Singapore’s ambition to become the Silicon Valley of Consumer Insight in Asia

The Singapore Economic Development Board (EDB), the Government agency for attracting foreign investment, has recently set up a ‘Consumer Insights’ special division.  The objective is to develop the Singapore market research industry as the leading centre of regional consumer insights excellence in Asia.  Formerly, the care and development of the market research industry within the EDB fell under Professional Services Group, which encompassed a range of service and professional industries ranging from lawyers, management consultancies, HR, and education.  But the EDB took an unprecedented step to set up a Government department specifically to develop Singapore as a regional hub for consumer insight.

Although the large and developing research markets of India and China are creating ‘pockets of consumer insight best practice’, Singapore is seizing on an opportunity to further attract brands to Singapore who want local expertise in Pan-Asian consumer insight.  The EDB recognizes that Singapore itself is too small a market to develop a leading domestic consumer research practice of any significance.  Hence the focus of this initiative is to develop Singapore as the leading Pan-Asian for consumer insight and to manage and develop new products and brands specific for Asian consumers.

This initiative stems from several ‘mega-trends’ that have impacted the region in the last ten years.  Firstly and most importantly it is the growing affluence in Asia, the very fast growth in middle classes especially within the large markets of China and India, and also those in Indonesia, Vietnam, and the Philippines.  Secondly it is widely recognized that simply rolling out Western products to Asia does not always work.  Multi-National Corporations (MNCs) in Asia realize the specific needs, tastes, and cultures in Asia impact consumer buying decisions ranging from food, clothes, and consumer electronics.  And thirdly, it is the pace of innovation.  Very fast and frequent product development cycles have been common in FMCG categories, but are now extending to consumer electronics, and for the future perhaps consumer financial services where product innovation still lags behind most Western markets.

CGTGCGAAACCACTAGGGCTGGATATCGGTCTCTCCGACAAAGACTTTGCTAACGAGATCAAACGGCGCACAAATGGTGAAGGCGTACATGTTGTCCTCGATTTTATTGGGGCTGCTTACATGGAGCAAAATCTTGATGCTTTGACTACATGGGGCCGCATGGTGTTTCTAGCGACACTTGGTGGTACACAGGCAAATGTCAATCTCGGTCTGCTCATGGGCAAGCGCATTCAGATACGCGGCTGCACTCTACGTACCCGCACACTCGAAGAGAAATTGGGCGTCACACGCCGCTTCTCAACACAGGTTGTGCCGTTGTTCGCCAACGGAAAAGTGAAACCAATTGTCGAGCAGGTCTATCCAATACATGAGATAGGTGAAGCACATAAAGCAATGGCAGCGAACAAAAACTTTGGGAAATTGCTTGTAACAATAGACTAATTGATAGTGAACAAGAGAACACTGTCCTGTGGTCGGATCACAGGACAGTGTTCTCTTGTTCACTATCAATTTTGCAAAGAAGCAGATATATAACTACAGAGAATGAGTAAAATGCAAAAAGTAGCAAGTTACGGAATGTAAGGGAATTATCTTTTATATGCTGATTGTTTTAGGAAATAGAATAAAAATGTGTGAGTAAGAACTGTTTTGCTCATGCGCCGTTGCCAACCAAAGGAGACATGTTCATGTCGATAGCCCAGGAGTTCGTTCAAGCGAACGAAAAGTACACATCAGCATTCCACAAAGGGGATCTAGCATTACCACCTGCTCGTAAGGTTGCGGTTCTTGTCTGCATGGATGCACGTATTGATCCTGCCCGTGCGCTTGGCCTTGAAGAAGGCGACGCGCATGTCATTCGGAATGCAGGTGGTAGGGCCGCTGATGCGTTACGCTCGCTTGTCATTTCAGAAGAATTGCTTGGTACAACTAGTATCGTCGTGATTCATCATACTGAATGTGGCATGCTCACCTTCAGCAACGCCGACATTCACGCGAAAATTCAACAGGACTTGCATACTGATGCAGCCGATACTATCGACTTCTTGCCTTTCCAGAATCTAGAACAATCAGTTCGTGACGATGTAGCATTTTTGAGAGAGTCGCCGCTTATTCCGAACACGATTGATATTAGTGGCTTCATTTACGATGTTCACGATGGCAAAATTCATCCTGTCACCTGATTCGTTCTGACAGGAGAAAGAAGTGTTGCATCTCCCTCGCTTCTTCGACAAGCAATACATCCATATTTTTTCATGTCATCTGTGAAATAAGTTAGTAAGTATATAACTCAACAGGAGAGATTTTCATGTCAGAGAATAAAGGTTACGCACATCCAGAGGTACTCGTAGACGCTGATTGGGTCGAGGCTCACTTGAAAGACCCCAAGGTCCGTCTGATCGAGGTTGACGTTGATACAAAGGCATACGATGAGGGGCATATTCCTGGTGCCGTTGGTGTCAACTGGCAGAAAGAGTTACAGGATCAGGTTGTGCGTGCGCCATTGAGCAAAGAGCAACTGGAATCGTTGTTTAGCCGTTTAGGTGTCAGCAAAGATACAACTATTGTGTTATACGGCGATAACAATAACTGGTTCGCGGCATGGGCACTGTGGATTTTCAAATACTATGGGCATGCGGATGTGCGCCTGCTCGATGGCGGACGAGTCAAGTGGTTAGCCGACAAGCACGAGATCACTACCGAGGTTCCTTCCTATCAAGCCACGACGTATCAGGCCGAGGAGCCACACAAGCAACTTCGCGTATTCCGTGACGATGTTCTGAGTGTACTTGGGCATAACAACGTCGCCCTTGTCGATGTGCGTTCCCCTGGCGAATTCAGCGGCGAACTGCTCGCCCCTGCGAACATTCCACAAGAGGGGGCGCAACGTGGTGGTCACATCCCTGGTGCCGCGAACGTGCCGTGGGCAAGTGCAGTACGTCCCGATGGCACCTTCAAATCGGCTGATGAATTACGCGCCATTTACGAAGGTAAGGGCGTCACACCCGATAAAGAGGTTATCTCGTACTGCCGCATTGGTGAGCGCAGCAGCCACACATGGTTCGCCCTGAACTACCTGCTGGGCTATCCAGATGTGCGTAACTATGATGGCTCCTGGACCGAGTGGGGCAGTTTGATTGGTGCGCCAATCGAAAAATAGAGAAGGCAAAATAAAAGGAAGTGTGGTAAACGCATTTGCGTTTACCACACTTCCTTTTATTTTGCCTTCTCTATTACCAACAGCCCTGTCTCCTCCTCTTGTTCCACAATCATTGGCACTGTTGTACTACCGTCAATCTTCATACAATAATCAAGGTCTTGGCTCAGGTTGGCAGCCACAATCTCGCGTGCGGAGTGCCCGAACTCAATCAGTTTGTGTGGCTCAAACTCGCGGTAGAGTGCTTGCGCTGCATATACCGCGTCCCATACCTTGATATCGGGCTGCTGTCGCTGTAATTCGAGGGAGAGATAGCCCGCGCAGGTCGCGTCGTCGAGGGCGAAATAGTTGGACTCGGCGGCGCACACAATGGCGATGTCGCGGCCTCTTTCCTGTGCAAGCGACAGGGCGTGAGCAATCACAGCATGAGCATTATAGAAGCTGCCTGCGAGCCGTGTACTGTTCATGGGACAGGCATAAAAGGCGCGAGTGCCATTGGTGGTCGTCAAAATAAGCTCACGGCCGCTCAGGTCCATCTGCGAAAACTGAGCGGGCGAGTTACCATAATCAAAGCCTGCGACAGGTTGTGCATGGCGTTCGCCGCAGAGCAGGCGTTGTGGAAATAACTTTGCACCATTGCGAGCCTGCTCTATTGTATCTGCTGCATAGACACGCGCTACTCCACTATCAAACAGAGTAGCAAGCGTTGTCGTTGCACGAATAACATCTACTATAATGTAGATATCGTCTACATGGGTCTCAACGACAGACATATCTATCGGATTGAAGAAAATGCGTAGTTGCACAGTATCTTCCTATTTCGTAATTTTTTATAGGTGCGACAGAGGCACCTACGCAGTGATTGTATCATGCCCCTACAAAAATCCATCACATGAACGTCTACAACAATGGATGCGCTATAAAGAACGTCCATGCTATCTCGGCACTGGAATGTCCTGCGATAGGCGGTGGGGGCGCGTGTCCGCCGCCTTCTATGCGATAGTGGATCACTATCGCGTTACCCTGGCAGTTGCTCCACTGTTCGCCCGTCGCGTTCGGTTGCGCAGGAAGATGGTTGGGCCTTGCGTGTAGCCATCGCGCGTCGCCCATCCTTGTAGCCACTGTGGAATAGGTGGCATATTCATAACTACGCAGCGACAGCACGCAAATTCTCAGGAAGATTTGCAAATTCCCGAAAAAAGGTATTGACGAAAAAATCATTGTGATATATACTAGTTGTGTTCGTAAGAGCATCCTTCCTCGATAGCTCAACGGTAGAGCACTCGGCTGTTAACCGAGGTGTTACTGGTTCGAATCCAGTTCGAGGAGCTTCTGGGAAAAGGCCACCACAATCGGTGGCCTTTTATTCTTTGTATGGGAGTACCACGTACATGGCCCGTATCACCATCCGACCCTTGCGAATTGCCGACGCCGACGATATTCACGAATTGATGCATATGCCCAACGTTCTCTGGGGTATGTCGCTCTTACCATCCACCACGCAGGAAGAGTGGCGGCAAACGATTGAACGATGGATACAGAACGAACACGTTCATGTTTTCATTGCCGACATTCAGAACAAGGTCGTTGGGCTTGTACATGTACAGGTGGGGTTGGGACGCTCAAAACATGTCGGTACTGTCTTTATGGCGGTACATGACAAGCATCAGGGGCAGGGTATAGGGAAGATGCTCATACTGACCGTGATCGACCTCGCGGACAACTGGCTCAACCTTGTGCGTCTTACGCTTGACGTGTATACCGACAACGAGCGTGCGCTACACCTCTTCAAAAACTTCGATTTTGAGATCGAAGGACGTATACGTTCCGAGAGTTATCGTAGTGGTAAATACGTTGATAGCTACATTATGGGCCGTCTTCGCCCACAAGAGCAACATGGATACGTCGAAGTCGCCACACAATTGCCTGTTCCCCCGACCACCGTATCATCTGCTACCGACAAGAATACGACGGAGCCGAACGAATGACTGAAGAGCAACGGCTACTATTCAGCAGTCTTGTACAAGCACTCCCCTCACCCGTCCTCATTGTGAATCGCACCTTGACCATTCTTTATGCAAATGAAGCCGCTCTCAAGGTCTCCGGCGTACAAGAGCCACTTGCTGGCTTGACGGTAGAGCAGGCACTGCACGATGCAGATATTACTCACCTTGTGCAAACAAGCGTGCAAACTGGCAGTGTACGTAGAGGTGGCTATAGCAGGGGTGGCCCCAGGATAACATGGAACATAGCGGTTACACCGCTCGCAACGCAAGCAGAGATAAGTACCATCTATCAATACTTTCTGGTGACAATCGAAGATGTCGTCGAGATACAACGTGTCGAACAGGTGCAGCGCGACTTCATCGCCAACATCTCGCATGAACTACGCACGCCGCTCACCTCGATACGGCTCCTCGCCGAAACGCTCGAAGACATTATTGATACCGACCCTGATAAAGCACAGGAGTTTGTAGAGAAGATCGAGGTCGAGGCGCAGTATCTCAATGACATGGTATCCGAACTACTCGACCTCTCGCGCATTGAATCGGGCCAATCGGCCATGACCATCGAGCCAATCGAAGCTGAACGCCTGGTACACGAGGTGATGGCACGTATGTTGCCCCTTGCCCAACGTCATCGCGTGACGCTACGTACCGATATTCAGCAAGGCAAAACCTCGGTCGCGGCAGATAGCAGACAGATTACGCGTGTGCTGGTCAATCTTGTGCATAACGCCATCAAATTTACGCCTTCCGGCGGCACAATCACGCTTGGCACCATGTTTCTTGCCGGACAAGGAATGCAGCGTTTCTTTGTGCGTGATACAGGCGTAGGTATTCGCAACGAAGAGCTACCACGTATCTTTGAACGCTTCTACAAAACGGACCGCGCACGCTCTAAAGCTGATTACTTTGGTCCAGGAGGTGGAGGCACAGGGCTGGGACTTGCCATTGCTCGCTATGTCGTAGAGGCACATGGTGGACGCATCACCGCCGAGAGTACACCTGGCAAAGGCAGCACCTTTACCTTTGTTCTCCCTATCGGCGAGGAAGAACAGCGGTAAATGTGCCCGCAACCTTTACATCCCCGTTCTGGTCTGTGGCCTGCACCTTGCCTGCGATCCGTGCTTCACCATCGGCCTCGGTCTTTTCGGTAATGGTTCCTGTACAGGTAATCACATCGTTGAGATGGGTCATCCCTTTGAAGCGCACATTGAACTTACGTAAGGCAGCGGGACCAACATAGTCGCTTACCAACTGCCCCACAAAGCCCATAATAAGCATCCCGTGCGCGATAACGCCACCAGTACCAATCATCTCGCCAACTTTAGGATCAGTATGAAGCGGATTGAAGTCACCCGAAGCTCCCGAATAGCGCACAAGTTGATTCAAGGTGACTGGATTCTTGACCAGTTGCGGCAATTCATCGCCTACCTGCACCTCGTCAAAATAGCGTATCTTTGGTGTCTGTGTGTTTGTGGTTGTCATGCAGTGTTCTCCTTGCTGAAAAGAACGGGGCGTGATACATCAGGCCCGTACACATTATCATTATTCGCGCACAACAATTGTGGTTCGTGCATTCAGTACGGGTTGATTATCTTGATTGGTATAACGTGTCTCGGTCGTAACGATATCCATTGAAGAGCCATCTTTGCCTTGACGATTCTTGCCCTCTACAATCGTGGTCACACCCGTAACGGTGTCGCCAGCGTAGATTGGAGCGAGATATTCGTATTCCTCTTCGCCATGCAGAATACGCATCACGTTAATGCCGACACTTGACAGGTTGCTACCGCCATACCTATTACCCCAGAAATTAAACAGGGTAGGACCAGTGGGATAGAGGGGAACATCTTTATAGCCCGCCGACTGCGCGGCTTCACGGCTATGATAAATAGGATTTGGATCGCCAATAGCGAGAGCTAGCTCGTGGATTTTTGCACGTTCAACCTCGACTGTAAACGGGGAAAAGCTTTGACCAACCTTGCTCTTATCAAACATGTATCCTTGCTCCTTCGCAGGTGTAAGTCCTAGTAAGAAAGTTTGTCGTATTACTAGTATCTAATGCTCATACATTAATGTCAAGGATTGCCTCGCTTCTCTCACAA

To date, many leading brands have chosen Singapore as their centre of excellence for research and as a result it has become a leading hub for commissioning regional research projects.  These brands include Proctor & Gamble (P&GG) who have centred their regional division for consumer and marketing knowledge to Singapore, Unilever whose market research function also extends to Africa, Central and Eastern Europe, and Standard Chartered Bank whose research extends globally.  Other brands choosing Singapore as their hub include Nestle, J&J, Kraft, and Diageo; those in the IT sector such as HP, Philips, Siemens, and Toshiba; and pharmaceutical giants such as GSK and Pfizer.

The vision set by the Singapore EDB could make Singapore the ‘Silicon Valley’ for the consumer insight in Asia.  The centre piece for this will be the setting up of an ‘Institute for Asian Consumer Insights’ likely to be incorporated within one of the local higher education establishments.  The Institute is expected to fund research projects of a purely academic nature, such as developing and testing new research tools developed in Asia for Asia, e.g. emerging research technologies and neuromarketing.  It is also expected to set up educational programs and collaborative programs with renowned academics, industry practitioners, and product designers.

Ultimately the academic push is to drawn in further brand owners to Singapore and develop a local talent pool, the latter widely recognized as being in short supply requiring most research buyers and suppliers to import talent from overseas. 

Singapore as a hub:

Historically Singapore has been known as a significant financial and commercial hub for Asia, and has traditionally competed head on with Hong Kong particularly in the financial services industry.  For market research, Singapore has very much taken the lead over Hong Kong, having far more regional market research buyers, with Hong Kong somewhat in the shadow of their enormous neighbor (China) that attracts far more attention for research.